Sometimes it seems like there is nowhere for teens to be.
Here’s what they are doing about it.
Harold Ickes Playground doesn’t look like much: a paved ballfield atop the Brooklyn Battery Tunnel, surrounded by a chain-link fence., One of its closest neighbors is the Brooklyn Tesla dealership, and it is prone to winds off the waterfront. But to high school students from Red Hook Initiative’s youth organizing group, it was perfect.
Two years ago, they decided Red Hook needed a skate park—but without a location, the idea went nowhere. One year ago, they surveyed the parks in the neighborhood, and picked Harold Ickes as their spot. Having solved one problem, another reared its head: the build-out would cost $3 million, far more than the average participatory budgeting project.
“We went to [Councilman] Carlos Menchaca and asked him, What can we do to get the skate park funded?” says group member John Texidor, now 20. “He said he would be willing to give $1 million if participatory budgeting is willing to give $1M—[and then he’d go] to Brad Lander and ask him to give $1 million. All we have to do is get signatures to show that we want the park.” Texidor and his teenage compatriots eventually collected 800 signatures from their neighbors.
“They would ask, ‘What do we need a skate park for? We need a supermarket!’ They could be very close-minded about it,” says Texidor.” I had to explain to them it is not only for kids, it is for adults. It could be a hangout spot.”
My abiding mental image of Vincent Scully is seeing him stand at the front of the Yale Law School auditorium, a great wood-panelled room to which his course, History of Art 112a, had been moved because it had long outgrown the spatial resources of the art-history or architecture departments. He stood before us, craggy and tweedy, and beat the screen with a wooden pointer, making the silvery fabric billow. What was he mad about?
Nothing but architecture, whose effects roused him, year after year, to peaks of emotion. The low entryways and subsequent spatial release of Frank Lloyd Wright’s Prairie-style houses. The thick, compressed columns of Frank Furness’s Philadelphia façades. The dramatic peak of McKim, Mead & White’s Low House, a caricature of the gables sheltering the American dream. The drama of what might, to others, have looked like just a bunch of brown buildings was the drama that launched his career.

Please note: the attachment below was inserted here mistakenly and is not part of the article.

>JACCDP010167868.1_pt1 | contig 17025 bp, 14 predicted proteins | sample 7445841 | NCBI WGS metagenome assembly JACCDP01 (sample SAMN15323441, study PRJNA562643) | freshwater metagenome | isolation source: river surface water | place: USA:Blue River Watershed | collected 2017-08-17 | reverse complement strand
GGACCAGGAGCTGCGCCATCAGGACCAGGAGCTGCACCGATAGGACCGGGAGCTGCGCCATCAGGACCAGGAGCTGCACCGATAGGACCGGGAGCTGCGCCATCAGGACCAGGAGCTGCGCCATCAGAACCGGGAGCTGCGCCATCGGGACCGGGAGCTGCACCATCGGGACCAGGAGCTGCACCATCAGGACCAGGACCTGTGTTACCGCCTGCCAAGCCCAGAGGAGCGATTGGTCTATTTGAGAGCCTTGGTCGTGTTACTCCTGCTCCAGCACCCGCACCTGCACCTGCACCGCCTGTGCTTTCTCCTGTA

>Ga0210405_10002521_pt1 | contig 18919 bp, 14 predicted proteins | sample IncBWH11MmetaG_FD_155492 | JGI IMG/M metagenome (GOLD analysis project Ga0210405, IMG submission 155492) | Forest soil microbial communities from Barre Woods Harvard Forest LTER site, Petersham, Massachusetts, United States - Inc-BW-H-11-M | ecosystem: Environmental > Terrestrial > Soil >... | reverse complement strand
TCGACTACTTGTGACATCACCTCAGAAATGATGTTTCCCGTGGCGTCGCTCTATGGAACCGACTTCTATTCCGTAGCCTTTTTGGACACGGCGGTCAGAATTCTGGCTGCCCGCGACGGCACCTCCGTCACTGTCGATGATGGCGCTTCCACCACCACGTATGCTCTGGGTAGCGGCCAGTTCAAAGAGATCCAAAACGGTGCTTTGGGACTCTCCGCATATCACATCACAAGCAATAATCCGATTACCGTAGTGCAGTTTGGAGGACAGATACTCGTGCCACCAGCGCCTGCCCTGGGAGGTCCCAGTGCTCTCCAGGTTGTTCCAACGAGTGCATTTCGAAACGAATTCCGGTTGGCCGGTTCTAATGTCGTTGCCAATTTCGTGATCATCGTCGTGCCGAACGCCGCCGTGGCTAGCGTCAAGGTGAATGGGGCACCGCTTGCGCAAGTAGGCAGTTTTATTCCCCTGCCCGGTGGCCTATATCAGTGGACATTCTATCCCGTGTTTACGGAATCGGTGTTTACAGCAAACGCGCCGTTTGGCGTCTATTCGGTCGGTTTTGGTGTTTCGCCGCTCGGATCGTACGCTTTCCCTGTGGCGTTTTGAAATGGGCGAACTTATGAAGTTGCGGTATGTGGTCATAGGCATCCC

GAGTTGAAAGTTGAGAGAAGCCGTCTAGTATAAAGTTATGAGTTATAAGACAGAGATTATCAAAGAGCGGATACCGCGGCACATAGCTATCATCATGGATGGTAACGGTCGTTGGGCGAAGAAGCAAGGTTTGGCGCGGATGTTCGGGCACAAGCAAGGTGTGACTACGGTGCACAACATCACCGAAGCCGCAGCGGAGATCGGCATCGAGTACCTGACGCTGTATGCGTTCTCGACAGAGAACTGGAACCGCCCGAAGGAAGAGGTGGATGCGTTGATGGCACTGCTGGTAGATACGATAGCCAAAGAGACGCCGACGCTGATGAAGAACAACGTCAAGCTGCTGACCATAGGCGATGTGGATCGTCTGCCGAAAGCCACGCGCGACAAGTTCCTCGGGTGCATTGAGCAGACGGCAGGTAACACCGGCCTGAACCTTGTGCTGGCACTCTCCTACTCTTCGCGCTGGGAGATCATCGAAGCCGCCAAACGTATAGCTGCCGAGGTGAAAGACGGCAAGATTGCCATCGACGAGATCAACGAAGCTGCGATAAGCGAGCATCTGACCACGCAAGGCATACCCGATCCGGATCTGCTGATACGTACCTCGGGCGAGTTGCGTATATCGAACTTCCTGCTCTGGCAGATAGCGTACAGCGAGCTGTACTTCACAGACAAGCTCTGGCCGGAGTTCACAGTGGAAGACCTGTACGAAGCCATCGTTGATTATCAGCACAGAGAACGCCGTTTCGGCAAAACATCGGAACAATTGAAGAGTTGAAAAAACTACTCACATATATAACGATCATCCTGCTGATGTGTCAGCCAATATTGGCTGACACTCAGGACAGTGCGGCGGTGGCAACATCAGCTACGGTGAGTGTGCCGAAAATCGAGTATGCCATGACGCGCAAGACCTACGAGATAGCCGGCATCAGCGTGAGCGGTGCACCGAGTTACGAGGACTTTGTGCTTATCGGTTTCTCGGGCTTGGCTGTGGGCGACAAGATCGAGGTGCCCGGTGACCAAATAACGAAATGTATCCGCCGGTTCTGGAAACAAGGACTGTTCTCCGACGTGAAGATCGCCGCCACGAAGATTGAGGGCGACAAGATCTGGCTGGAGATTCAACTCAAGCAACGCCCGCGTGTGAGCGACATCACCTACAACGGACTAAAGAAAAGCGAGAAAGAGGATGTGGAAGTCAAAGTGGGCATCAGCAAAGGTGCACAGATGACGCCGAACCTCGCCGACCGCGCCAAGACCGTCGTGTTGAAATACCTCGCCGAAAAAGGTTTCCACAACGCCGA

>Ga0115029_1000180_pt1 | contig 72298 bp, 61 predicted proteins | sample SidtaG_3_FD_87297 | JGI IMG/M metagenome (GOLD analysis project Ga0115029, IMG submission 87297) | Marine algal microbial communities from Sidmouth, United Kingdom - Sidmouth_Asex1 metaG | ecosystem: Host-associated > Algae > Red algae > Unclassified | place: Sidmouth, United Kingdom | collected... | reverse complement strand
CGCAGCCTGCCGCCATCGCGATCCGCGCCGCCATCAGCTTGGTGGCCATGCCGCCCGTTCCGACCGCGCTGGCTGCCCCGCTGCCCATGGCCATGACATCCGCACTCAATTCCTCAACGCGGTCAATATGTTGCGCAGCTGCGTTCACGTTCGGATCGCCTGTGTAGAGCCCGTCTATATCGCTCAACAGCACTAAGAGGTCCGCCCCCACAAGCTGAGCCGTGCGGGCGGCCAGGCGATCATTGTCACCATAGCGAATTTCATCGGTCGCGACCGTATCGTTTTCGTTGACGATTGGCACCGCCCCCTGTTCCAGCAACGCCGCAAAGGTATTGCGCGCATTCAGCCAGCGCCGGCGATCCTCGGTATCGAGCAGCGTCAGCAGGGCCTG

My grandmother had a room in her house that we were not allowed to enter. It was just off the kitchen, and she would go in and out of it at various points during the day, whether to dress, to fetch a gift, or to get the right tool for a project. It wasn’t locked, but we knew it was her room and I never even tried the latch.
I thought of her room recently, wistfully, when I could not find my good scissors. They are supposed to rest in the middle drawer of my desk, beneath my thicket of screens. I use them for opening book packages and slicing through wrapping paper, cutting my kids’ hair or scalloping an edge.
When I need them, they should be there, sleek and sharp, and they were not. I had to borrow my husband’s giant-handled scissors and gave myself a blister. I gave my son a trim with the kitchen shears and it showed. I tried miniature kid scissors on packing tape, which caused a tangle.
Why vintage design books are now so radical—and radically expensive
In February 1972, the design director at MIT Press thought she had a fabulous idea. The publisher’s forthcoming book was about Las Vegas, and she would make the cover an “homage to Vegas Glitz.” Bubble wrap would echo the shape of the Strip’s bulb lights, fluorescent dots printed beneath would shine through the plastic. “I thought: boy, this is wonderful material. I’m not gonna let them screw it,” she later told an interviewer. “Well, they hated it! I loved it.”
The authors of the book responded by letter: “The cover as designed is absolutely unacceptable: leaving out questions of good or bad design, it is inappropriate. It is against the philosophy of the book; it is a duck—‘heroic and original’—almost fruity in its appearance.”
“For so long, high-end taste has been in this really stripped-down place, but lately there’s been a bubbling up of interest in more exuberant postmodern looks.”
Me, in this WSJ story on 1980s plastics.
The sprinkles got to me first: After Boomerangs on banana swings, the second-most-popular ’gram from the Museum of Ice Cream seemed to be kid-buried-in-the-sprinkle-pit. When the museum premiered in New York in 2016, all the sprinkle pictures confused me, because who would want to eat something in which people had wallowed? The sprinkles aren’t edible, of course—they are plastic. (Duh.)
A recent profile of co-founder and creative director Maryellis Bunn helped me see what should have been obvious all along: The Museum of Ice Cream is not a museum, but a playground, albeit one with a seriously twisted idea of fun. The sprinkle pool is not Willy Wonka’s world of candy, but a giant sandbox.
All the pretty colors led me to dismiss it as just another millennial photo op, falling for what pioneering play theorist Brian Sutton-Smith called the “triviality barrier.” Children’s play in particular—and play, irrationality, and aesthetics in general—are so out of step with our work-oriented civilization that, he wrote in 1970, they have been seen as beneath the dignity of study. I was guilty of making the same mistake, but in fact, a little play theory helps us see the MOIC and its ilk, like Color Factory, for what they really are: working for the weekend.